I sat in a noisy restaurant, and across the table from me was the most beautiful 2-year-old girl with the best little ringlets falling from her head. She was a part of our family for nearly a year and now, seeing her for the first time since she left our home, it would seem we hardly knew each other.
It had been months since she left our home to be reunified with her sister. We celebrated with her and we mourned the loss of everyday interactions with her. Now, as our families got together for the first time since this transition, it was clear the transitioning wasn’t over. All I wanted to do was jump across the table and scoop up our foster daughter in a big ole hug and kiss just like I used to, but that was not what she needed. She needed time to transition to process that both of her families could be involved in her life and that didn’t mean her life was going to be turned upside down again. I had to let her lead, not my emotions.
I am thrilled to tell you that after a couple of family get togethers, our former foster daughter is now comfortable with these interactions. She will hold our hands and give us hugs and laugh with us. Waiting for her to be ready for this was difficult, but so important for her.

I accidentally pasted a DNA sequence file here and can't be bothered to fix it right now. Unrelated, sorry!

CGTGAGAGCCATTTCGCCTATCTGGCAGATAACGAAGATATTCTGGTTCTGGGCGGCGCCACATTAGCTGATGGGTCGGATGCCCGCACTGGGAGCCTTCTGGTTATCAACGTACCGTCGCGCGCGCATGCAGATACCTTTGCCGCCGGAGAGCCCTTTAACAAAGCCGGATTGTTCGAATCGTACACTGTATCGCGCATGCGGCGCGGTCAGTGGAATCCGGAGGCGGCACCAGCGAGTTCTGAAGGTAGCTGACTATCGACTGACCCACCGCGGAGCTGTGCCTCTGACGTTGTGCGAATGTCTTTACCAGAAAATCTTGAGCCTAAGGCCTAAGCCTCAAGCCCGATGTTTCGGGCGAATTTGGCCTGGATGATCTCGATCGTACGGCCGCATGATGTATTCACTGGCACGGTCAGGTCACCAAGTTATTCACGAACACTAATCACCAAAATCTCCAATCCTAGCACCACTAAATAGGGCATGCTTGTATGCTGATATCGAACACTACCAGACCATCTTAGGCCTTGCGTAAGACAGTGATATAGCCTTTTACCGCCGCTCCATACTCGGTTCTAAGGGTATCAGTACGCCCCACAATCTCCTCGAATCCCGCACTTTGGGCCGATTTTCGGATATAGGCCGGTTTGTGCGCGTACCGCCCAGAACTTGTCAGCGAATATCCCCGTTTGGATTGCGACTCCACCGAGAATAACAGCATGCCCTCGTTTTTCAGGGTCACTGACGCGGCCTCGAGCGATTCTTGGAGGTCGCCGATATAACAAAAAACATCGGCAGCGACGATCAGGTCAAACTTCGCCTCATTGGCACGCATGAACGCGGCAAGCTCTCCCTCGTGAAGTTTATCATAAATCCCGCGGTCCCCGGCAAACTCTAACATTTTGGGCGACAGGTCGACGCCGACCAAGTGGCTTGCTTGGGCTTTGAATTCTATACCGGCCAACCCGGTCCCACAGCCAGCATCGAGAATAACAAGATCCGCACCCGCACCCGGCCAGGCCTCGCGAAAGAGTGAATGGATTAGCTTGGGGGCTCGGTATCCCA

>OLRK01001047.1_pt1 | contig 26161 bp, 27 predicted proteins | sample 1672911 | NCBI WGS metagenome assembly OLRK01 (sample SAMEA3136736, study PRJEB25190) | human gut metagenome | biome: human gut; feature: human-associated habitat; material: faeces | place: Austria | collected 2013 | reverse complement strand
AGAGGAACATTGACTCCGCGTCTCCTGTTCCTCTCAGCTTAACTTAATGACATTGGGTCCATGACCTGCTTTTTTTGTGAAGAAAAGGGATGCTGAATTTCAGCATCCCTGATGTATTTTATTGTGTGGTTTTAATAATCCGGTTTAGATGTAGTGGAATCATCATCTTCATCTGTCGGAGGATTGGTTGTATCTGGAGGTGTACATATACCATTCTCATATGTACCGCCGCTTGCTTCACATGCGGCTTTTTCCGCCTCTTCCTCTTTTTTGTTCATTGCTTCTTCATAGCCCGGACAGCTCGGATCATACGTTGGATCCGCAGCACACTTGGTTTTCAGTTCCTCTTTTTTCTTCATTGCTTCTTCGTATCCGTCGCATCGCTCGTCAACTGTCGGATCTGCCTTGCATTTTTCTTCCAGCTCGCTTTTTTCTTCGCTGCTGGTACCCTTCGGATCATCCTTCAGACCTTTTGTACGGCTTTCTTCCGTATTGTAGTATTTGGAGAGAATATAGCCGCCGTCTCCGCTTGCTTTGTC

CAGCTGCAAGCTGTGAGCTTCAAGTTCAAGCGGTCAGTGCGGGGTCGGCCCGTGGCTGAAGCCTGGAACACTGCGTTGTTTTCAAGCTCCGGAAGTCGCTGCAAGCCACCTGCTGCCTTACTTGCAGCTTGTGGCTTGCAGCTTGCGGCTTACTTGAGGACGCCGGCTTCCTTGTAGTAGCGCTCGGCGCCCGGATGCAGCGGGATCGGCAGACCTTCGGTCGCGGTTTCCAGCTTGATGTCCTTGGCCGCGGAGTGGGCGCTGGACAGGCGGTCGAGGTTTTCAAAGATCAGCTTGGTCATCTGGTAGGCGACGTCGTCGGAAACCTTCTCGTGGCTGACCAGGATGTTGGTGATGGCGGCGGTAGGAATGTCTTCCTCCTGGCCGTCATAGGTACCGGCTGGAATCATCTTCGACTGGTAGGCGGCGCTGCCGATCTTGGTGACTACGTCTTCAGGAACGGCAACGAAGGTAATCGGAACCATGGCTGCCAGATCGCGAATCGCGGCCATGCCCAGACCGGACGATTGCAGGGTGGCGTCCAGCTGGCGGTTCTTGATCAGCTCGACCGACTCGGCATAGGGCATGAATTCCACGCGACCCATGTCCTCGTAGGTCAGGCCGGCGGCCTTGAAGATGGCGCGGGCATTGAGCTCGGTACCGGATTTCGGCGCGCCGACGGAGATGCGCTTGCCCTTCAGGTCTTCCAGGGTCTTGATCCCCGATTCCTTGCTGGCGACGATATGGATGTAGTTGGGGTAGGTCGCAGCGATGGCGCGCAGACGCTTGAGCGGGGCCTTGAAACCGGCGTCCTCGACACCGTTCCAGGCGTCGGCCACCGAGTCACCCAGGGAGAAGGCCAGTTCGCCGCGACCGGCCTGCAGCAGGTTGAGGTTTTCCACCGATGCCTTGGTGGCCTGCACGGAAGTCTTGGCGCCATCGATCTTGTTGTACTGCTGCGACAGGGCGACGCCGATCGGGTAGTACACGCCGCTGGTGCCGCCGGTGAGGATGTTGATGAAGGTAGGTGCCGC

This unselfish love is at the heart of foster parenting. You see foster parenting is at its best unselfish. It is giving of yourself, your family, your resources and your time for a child. It is often putting your emotions aside and denying what you want for what that child needs.
I find that when I am too focused on my frustrations with a case manager, or the court system, or the biological family, or even the sometimes-extensive needs of a child, I am at my weakest. When I am too focused on myself I cannot focus on others. Fostering is not about me! Foster parenting is about giving of my family and myself for a little while, sometimes forever, but always completely!